• Model is the name of the specific model you’re importing.

As an example, the LinearRegression model is part of the linear_model family. Here is the command you would use to import this model into your Python script:

from sklearn.linear_model import LinearRegression

Next, you need to run the model estimator and pass in the required parameters. You can use Shift + Tab in the Jupyter Notebook to generate a list of the required arguments for a specific model.

As an example, here are the arguments required for the LinearRegression model:

LinearRegression(copy_X = True, fit_intercept = True, normalize = True)

Most commonly, we’ll create an instance of the LinearRegression object and assign it to a variable named model:

model = LinearRegression(copy_X = True, fit_intercept = True, normalize = True)

It is not time to fit this model on some training data! Remember that it is important to split our model into both training data and test data. Let’s see how to do this.

First, let’s generate a fake data set:

from sklearn.linear_model import LinearRegression

import numpy as np

from sklearn.model_selection import train_test_split

x = np.arange(10).reshape((5,2))

y = range(5)

After running this code, here is the value assigned to x:

array([[0, 1],

       [2, 3],

       [4, 5],

       [6, 7],

       [8, 9]])

Similarly, here is the value assigned to y:

range(0, 5)

If you’re wondering what this data means, let’s explain. The x variable holds the actual observations from the data set, which has 2 different characteristics and 5 observations. The y variable contains labels (which our model will attempt to predict) of the data set.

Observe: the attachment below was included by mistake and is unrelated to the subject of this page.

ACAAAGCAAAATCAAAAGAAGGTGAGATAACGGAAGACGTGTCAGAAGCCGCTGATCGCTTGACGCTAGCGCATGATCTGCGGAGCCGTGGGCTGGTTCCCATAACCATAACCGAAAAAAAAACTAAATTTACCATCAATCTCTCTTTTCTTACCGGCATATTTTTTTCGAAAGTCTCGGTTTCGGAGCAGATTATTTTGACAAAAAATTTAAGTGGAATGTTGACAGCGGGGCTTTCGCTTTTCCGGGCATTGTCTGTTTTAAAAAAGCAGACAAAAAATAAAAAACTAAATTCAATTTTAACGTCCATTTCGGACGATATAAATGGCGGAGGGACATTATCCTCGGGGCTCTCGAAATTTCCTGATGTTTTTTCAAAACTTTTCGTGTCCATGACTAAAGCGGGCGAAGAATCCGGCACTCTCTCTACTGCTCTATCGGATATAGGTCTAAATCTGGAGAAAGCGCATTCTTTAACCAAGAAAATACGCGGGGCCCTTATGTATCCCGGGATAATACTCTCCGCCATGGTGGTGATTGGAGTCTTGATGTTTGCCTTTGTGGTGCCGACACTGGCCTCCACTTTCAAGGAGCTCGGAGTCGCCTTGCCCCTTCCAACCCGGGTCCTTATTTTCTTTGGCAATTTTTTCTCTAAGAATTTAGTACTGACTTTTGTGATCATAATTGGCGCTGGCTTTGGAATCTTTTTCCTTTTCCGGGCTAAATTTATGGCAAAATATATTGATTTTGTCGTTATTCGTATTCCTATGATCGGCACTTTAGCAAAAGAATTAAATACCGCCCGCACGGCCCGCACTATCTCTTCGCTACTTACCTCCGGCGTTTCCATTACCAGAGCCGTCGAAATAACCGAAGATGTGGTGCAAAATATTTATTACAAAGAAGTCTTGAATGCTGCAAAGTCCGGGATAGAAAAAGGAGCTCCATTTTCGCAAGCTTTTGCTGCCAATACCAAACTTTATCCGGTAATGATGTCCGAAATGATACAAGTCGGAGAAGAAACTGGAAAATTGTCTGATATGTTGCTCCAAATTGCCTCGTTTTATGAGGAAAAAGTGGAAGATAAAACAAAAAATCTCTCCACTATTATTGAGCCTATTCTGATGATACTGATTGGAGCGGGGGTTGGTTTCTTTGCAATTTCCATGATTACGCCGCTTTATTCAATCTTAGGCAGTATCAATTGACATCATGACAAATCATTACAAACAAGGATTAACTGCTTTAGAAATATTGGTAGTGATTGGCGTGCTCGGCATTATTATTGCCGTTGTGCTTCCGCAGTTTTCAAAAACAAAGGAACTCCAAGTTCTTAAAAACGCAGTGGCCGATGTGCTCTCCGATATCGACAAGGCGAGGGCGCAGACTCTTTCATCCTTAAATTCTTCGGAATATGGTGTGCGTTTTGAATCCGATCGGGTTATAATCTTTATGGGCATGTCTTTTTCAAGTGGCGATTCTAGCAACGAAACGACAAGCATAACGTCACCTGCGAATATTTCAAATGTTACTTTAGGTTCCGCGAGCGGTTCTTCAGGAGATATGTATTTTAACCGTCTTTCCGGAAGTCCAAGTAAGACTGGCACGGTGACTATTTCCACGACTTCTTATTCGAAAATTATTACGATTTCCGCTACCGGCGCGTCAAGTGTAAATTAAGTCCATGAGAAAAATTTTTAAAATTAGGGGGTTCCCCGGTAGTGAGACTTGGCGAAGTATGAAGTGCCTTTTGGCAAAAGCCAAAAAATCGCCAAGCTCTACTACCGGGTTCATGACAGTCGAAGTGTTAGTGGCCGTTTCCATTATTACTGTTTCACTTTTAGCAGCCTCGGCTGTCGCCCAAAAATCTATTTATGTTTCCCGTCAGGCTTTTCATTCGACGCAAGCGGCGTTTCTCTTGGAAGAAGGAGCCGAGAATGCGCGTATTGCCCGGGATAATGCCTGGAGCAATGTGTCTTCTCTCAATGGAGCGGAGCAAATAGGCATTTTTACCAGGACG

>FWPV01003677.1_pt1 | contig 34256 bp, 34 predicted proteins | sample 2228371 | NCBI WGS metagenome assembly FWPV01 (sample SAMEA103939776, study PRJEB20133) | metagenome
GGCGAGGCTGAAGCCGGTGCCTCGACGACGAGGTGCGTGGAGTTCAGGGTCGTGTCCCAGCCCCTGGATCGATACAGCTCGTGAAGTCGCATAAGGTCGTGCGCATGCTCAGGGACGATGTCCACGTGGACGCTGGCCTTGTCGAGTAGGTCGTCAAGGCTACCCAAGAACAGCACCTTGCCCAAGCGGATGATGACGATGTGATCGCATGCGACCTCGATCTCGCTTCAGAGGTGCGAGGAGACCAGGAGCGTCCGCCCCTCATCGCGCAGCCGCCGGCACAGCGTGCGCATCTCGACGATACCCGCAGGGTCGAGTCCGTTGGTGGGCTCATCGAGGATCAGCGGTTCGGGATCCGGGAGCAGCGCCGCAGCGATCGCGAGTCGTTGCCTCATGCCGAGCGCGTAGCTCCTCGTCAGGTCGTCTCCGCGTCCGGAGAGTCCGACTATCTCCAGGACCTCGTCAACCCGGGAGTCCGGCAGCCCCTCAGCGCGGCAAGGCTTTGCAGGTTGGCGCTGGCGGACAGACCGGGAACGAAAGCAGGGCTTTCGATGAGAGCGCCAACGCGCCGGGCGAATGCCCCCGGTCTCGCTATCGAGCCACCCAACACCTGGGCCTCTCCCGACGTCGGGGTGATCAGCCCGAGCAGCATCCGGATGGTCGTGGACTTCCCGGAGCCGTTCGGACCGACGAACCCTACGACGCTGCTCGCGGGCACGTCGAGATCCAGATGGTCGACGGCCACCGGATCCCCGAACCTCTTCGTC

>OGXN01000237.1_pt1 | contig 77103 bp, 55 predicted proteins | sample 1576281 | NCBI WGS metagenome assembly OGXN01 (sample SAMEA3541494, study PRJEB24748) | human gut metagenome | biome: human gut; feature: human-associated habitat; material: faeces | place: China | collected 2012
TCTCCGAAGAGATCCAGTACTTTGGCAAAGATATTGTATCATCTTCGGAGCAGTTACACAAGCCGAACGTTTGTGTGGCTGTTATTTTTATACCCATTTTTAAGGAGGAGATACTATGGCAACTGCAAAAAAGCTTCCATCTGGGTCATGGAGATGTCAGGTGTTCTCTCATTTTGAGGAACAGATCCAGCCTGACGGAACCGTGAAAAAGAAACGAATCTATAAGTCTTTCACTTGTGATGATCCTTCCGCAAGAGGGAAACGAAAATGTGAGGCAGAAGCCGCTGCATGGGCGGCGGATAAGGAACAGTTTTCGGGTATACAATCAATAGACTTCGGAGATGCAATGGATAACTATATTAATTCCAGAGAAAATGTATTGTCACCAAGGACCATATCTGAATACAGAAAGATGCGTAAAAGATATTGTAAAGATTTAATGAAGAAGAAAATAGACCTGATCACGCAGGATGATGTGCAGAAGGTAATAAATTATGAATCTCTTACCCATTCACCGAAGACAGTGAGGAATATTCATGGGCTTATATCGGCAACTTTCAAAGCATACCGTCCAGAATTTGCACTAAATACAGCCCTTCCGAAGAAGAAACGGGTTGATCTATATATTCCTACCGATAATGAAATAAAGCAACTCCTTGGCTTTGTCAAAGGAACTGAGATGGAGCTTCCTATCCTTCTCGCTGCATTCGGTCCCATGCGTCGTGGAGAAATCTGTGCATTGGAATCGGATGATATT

Now we’ll split the data we generated into training data and test data using the train_test_split function contained in scikit-learn.

x_training_data, x_test_data, y_training_data, y_test_data = train_test_split(x, y, test_size = 0.4)

The test_size parameter of the train_test_split function is important. It ranges from 0.0 to 1.0 and represents the proportion of the data set to include in the test data.

After running this code, here’s what’s contained in x_training_data:

array([[0, 1],

       [2, 3],

       [8, 9]])

Similarly, here are the other three data sets:


array([[6, 7],

       [4, 5]])


[0, 1, 4]


[3, 2]

Let’s move on to actually fitting our model to our training data. This is done by using the method by passing in the training data.

Here’s the code to do this:, y=y_training_data)

Our model has been trained and we can now use it to make predictions on our data set. We do this using the predict() method, passing in our x_test_data as the only parameter.


Here’s what this code returns:

array([3., 2.])

You can then compare these predicted values to the actual values in the data set to assess the performance of your model.

Final Thoughts

In this tutorial, we quickly discussed the tooling required for you to proceed through this course. You also had your first brief introduction to the Python library scikit-learn, which we will be using to build machine learning models through the rest of this course.

Here is a brief summary of what you learned in this lesson:

  • How to download and run Jupyter Notebooks
  • How to install scikit-learn (and why you don’t need to if you installed Python using the Anaconda distribution)
  • A brief summary of how machine learning models are built using the scikit-learn package. Please note that you need not understand every detail from this overview, since we will be revisiting every step in more detail later.